Mar
18
2016

How Important is Longer Word Count for Online Content?

Word counts for online content, especially blogs, used to average between 300 and 600 words. Bloggers, marketers, and content creators believed that it was more important to say something in as few words as possible to keep a reader's interest. The last thing anyone wanted to do was bore a reader with too much information and lose them to a competitor's site where the user could find what they wanted in a "short and sweet" format. This trend has come and gone, however, in favor of lengthy content with word counts easily exceeding 1,500 words.

A study from 2012, which is still quoted by authorities, showed that the top ten results on Google were for content that had 1,500 words or more. The average word count for Google's top ten results was around 1,800 words.

More recently, Backlinko.com did a huge study of 1 million Google search results. They found that ”longer content tends to rank higher in Google’s search results. The average Google first page result contains 1,890 words.”

Moz did a similar study, where they found longer content attracts more links than shorter content. Moz found that when they "looked at the impact of content length on the correlation of shares and links. [they] found that content of over 1,000 words had a higher correlation but the correlation did not increase further beyond 2,000 words."

The primary reason for this shift in word counts is likely due to the many changes to Google's algorithm, creating an "intelligent" web crawler that examines and ranks content based on its value to readers. The algorithm perceives short content to be less valuable because it doesn't provide as much information to searchers, and the primary goal of Google's algorithm is to ferret out online content that is hyper-relevant to their search queries. Longer content presumably contains more authoritative and informative data, which means the searcher will spend less time searching and more time happily perusing the top page result they selected from their Google search.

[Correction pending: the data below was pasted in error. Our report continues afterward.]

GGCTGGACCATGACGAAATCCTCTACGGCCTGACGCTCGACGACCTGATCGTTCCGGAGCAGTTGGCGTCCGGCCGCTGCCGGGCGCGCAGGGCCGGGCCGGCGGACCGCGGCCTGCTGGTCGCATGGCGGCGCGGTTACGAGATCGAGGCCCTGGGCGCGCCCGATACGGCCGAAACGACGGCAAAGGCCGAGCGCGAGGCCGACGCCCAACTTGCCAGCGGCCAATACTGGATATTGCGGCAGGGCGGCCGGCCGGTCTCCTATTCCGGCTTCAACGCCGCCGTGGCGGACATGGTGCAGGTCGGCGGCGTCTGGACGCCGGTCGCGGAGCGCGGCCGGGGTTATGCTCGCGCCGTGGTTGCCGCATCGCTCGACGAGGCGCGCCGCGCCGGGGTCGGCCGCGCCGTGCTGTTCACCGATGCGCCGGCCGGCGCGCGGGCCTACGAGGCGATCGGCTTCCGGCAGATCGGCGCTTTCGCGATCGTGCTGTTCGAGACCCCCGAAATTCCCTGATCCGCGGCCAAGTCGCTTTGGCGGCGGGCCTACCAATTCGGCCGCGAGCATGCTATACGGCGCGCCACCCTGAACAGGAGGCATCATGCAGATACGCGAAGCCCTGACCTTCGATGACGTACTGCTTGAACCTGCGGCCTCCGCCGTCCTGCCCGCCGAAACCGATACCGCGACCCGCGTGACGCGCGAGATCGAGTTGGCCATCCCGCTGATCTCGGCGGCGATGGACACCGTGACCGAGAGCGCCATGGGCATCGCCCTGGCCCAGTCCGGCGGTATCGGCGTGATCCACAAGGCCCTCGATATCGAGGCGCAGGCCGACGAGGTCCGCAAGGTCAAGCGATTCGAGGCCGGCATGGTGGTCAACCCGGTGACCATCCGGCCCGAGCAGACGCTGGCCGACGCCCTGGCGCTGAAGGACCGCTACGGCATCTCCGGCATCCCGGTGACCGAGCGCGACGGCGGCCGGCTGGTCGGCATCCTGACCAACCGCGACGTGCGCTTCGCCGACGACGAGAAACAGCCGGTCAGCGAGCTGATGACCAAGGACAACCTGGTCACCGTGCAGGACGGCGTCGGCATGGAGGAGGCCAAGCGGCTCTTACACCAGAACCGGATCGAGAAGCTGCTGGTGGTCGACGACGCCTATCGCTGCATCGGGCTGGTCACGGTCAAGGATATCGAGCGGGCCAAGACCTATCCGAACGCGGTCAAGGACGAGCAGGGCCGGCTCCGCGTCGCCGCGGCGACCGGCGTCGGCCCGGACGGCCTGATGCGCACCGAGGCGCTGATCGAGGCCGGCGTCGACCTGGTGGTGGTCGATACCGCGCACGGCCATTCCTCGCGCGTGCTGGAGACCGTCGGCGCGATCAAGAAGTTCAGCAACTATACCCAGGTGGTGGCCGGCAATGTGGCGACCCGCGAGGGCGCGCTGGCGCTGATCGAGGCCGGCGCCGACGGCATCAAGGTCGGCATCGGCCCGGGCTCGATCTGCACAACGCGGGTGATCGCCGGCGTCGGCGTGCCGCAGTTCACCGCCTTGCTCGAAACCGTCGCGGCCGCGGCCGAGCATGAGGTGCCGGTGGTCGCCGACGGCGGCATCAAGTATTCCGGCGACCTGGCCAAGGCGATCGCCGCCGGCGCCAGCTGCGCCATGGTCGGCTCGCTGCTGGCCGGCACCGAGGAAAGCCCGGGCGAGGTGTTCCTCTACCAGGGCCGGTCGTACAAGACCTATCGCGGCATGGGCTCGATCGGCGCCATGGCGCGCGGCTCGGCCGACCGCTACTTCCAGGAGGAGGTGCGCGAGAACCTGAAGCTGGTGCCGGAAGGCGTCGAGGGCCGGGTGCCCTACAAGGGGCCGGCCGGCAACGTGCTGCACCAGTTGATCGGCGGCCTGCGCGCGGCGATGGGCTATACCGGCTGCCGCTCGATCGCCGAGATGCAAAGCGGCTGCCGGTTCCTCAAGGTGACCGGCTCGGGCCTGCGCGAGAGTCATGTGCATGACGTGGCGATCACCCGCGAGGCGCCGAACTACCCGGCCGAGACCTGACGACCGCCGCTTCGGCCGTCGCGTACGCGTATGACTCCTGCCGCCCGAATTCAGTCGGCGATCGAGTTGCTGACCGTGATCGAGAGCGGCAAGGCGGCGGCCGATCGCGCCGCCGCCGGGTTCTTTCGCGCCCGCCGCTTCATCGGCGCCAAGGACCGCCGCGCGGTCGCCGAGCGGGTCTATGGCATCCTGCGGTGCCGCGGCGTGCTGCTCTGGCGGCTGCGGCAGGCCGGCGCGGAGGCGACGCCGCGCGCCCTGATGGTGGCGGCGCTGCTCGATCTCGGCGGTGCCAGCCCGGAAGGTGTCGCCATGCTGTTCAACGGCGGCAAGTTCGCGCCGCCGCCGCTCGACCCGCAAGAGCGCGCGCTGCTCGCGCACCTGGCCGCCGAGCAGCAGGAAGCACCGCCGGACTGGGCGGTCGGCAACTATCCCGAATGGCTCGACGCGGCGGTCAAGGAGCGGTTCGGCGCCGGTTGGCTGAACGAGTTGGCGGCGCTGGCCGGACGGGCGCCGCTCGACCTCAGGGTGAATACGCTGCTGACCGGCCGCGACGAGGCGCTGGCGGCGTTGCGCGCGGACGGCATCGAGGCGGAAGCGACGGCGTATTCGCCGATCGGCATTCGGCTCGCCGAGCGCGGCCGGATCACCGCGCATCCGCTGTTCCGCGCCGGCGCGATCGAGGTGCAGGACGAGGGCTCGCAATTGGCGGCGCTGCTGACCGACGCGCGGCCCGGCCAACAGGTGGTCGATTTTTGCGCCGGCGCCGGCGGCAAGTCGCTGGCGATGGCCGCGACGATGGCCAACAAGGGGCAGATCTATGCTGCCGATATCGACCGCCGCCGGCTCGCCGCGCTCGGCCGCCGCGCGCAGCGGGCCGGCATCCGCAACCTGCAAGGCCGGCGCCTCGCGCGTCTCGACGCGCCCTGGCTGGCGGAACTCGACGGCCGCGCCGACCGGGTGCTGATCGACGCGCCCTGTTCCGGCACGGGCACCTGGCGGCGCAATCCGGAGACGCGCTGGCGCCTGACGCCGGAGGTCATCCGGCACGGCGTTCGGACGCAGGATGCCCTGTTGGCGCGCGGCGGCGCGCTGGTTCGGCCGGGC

It is a fallacy, however, to assume that your content is required to have a certain number of words to rank well on search engines. Short content (500 to 1,000 words) can rank just as well as medium-length content, and extremely long content (4,000 words or more) can rank extremely poorly. Word count is not the only factor taken into consideration when pages are evaluated for page rank by search engines. There are dozens of other attributes about your page that have an impact on your search position, and some of these attributes weigh more heavily than word count by a long shot.

Some important things to keep in mind when writing your content include:

  • Avoid keyword stuffing, especially if you are trying to do it for artificial inflation of your page rank. Google's algorithms have been honed to look for keyword stuffing and you can actually be penalized by search engines for using this tactic.